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Brizard, Lewis Talk Longer School Day At Public Forum

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Chicago Teachers Union President Karen Lewis and Chicago Public Schools CEO Jean-Claude Brizard discussed the future of the school system at a public forum at UIC on Sept. 13, 2011. (Credit: CBS)

Chicago Teachers Union President Karen Lewis and Chicago Public Schools CEO Jean-Claude Brizard discussed the future of the school system at a public forum at UIC on Sept. 13, 2011. (Credit: CBS)

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CHICAGO (CBS) – While the debate over a longer school day in Chicago continued to heat up, the heads of the teachers union and the Chicago Public Schools held a spirited debate Tuesday evening on the future of the school system.

As CBS 2’s Suzanne Le Mignot reports, the forum started with Chicago Teachers Union President Karen Lewis offering a warm greeting in French to CPS Chief Executive Officer Jean-Claude Brizard.

“That’s the benefit of a Chicago Public School education,” Lewis said.

But just moments later, things became heated.

“We’re having a no lie zone! Come on! We’re having a no lie zone,” Lewis told Brizard during the forum, after Brizard mentioned the benefits of a longer school day for students.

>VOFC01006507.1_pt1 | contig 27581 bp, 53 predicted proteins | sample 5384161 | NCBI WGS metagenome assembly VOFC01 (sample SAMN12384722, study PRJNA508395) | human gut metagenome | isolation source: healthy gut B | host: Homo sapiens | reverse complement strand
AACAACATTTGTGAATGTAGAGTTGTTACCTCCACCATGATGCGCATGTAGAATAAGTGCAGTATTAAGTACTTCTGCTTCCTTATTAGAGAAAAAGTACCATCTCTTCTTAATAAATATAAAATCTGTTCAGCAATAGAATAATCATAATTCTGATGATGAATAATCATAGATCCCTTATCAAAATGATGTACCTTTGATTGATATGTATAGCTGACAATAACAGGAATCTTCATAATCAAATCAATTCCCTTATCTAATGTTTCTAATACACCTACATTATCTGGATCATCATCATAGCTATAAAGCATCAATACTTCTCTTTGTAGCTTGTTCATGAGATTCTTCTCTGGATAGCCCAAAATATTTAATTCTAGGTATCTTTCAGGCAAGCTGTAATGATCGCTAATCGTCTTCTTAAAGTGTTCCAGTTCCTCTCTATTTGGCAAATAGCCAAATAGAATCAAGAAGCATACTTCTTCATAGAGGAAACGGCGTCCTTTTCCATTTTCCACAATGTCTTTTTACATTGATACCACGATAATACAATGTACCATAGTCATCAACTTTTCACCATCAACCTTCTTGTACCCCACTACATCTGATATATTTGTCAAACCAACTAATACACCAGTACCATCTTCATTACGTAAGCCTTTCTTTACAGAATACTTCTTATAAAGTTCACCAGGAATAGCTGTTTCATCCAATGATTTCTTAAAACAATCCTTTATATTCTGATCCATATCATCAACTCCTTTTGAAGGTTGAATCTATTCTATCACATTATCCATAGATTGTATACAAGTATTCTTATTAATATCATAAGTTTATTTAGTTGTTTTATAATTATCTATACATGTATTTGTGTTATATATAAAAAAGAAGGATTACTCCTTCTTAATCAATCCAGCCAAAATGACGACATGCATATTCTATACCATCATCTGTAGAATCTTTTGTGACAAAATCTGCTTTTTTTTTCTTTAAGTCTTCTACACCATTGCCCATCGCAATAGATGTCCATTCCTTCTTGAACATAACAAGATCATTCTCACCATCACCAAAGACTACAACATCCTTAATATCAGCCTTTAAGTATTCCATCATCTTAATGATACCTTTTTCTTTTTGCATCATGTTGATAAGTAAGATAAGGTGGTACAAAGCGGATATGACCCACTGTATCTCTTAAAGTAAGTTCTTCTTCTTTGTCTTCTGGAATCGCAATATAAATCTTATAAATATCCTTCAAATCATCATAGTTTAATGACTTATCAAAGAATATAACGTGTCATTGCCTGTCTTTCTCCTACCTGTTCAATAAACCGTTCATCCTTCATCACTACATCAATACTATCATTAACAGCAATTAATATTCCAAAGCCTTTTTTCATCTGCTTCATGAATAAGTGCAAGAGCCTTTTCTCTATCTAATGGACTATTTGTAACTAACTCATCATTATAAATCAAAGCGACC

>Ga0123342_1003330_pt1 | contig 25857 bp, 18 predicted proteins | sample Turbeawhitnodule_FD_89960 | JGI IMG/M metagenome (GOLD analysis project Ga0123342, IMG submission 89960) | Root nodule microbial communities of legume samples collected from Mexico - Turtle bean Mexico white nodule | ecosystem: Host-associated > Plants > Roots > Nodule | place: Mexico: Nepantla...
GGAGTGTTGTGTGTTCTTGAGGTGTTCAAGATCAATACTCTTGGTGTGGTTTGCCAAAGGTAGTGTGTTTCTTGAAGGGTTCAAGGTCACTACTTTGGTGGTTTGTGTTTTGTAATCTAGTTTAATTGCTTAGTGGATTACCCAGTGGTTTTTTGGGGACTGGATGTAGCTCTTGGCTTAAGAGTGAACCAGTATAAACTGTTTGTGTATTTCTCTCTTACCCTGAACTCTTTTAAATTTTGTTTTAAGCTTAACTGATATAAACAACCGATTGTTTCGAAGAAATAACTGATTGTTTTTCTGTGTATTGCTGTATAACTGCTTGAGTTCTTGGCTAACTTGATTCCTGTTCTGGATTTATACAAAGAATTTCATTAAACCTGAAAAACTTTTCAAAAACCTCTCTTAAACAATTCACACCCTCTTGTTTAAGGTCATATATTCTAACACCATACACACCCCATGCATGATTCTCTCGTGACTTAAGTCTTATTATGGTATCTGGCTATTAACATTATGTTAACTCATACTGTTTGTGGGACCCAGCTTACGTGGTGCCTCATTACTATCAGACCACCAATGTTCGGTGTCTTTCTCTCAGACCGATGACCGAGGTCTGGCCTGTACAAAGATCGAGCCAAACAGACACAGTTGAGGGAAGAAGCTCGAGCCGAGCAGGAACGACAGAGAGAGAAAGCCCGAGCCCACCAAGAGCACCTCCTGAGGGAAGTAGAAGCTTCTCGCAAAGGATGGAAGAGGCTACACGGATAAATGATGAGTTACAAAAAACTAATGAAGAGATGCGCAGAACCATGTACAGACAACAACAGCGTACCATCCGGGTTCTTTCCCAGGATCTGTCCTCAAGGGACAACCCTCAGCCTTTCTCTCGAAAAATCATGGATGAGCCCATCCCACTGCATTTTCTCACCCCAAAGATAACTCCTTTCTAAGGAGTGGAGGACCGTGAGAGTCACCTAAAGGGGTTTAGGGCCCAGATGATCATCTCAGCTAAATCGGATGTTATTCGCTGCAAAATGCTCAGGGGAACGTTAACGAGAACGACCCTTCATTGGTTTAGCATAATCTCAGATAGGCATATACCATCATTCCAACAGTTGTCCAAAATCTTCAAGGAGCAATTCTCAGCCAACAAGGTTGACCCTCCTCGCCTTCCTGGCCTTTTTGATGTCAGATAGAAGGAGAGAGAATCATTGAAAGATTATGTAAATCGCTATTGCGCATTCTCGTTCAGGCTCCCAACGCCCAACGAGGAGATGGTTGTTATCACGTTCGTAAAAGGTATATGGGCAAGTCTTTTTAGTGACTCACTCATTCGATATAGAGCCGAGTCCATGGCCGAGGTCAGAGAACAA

Seven Chicago Public elementary schools have voted to have longer school days. In return, through a waiver, each school receives $150,000 to use at their discretion and their teachers get $1,250 bonuses.

“The more schools that do it, the more courageous others get, to say, you know what? I’m gonna do what I think is right for our kids,” Brizard said.

LISTEN: WBBM Newsradio’s Lisa Fielding reports

But Lewis has called the move simple “union busting.”

“We filed an unfair labor practice and we hope the Illinois Labor Relations Board will see the deception that’s here,” she said Tuesday.

Earlier in the day, Mayor Rahm Emanuel praised teachers, while also lauding individual schools for opting for a longer school day.

“We have great teachers. We have great kids. The system is stacked against them from achieving what they need to do,” Emanuel said.

The Chicago Tribune event Tuesday evening brought together a large number of those who work for CPS.

“I work with the kids, I see what their needs are and issues and I want for there to be real change,” CPS social worker Joanne Moore-Fafore said.

Students spoke out too.

“We do care and we are listening and we are paying attention to what’s going on in our school district,” said Trevon Martin, a student at Peace & Education Alternative High School.

Northside College Prep student Devyn Rigsby said, “I believe my education in CPS has been a success because my school focuses on the things that are important to me.”

Martin and Rigsby are among seven people who won a Tribune sponsored essay contest about what makes a CPS school succeed or fail. The seven were chosen from nearly 100 applicants. Each winner got to ask a question at the forum.

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